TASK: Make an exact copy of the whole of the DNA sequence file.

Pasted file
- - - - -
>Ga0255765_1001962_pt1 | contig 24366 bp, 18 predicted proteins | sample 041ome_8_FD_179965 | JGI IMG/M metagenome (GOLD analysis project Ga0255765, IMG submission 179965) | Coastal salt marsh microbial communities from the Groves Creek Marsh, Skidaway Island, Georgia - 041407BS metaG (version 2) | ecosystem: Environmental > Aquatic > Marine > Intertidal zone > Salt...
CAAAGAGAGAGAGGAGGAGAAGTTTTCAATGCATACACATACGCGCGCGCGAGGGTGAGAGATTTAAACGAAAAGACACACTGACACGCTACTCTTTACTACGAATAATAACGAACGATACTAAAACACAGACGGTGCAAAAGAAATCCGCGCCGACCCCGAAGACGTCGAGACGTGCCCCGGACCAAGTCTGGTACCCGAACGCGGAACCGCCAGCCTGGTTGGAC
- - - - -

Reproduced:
>Ga0255765_1001962_pt1 | contig 24366 bp, 18 predicted proteins | sample 041ome_8_FD_179965 | JGI IMG/M metagenome (GOLD analysis project Ga0255765, IMG submission 179965) | Coastal salt marsh microbial communities from the Groves Creek Marsh, Skidaway Island, Georgia - 041407BS metaG (version 2) | ecosystem: Environmental > Aquatic > Marine > Intertidal zone > Salt...
CAAAGAGAGAGAGGAGGAGAAGTTTTCAATGCATACACATACGCGCGCGCGAGGGTGAGAGATTTAAACGAAAAGACACACTGACACGCTACTCTTTACTACGAATAATAACGAACGATACTAAAACACAGACGGTGCAAAAGAAATCCGCGCCGACCCCGAAGACGTCGAGACGTGCCCCGGACCAAGTCTGGTACCCGAACGCGGAACCGCCAGCCTGGTTGGAC